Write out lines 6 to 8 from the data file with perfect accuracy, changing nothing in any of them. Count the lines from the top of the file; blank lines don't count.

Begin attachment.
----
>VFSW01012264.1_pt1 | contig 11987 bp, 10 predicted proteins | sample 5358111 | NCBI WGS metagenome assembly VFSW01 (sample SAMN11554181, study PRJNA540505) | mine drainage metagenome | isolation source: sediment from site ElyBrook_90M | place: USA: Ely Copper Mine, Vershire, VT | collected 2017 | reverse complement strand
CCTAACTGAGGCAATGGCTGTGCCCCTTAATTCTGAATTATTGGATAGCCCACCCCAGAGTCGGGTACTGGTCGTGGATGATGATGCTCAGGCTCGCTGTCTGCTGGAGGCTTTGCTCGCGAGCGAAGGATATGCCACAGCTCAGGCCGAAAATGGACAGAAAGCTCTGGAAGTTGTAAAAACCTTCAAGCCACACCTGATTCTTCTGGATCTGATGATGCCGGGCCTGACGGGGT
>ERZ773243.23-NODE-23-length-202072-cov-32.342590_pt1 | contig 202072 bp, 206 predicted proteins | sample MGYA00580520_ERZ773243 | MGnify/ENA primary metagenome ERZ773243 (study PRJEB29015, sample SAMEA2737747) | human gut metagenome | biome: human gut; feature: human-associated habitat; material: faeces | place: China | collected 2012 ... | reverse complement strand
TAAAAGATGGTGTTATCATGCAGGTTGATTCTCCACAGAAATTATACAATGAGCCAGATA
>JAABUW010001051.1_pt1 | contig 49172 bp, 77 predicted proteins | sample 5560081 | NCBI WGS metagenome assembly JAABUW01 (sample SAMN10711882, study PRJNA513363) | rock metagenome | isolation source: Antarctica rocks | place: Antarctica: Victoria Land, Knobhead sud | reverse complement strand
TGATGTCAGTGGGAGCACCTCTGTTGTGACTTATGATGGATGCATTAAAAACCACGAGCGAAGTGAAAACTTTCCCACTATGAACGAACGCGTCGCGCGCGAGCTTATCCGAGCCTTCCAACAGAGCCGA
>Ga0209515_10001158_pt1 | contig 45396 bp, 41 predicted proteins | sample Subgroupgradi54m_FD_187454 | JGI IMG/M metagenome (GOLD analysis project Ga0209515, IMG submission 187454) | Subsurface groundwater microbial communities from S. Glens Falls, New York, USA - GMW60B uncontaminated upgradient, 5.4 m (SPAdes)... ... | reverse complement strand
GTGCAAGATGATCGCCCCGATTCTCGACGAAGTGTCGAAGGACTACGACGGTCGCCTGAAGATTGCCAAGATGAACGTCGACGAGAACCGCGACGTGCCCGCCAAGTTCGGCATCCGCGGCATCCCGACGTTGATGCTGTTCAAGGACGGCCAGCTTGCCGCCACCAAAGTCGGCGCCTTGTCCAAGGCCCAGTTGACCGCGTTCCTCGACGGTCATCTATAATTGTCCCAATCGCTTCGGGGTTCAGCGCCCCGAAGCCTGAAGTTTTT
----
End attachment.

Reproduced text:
TGATGTCAGTGGGAGCACCTCTGTTGTGACTTATGATGGATGCATTAAAAACCACGAGCGAAGTGAAAACTTTCCCACTATGAACGAACGCGTCGCGCGCGAGCTTATCCGAGCCTTCCAACAGAGCCGA
>Ga0209515_10001158_pt1 | contig 45396 bp, 41 predicted proteins | sample Subgroupgradi54m_FD_187454 | JGI IMG/M metagenome (GOLD analysis project Ga0209515, IMG submission 187454) | Subsurface groundwater microbial communities from S. Glens Falls, New York, USA - GMW60B uncontaminated upgradient, 5.4 m (SPAdes)... ... | reverse complement strand
GTGCAAGATGATCGCCCCGATTCTCGACGAAGTGTCGAAGGACTACGACGGTCGCCTGAAGATTGCCAAGATGAACGTCGACGAGAACCGCGACGTGCCCGCCAAGTTCGGCATCCGCGGCATCCCGACGTTGATGCTGTTCAAGGACGGCCAGCTTGCCGCCACCAAAGTCGGCGCCTTGTCCAAGGCCCAGTTGACCGCGTTCCTCGACGGTCATCTATAATTGTCCCAATCGCTTCGGGGTTCAGCGCCCCGAAGCCTGAAGTTTTT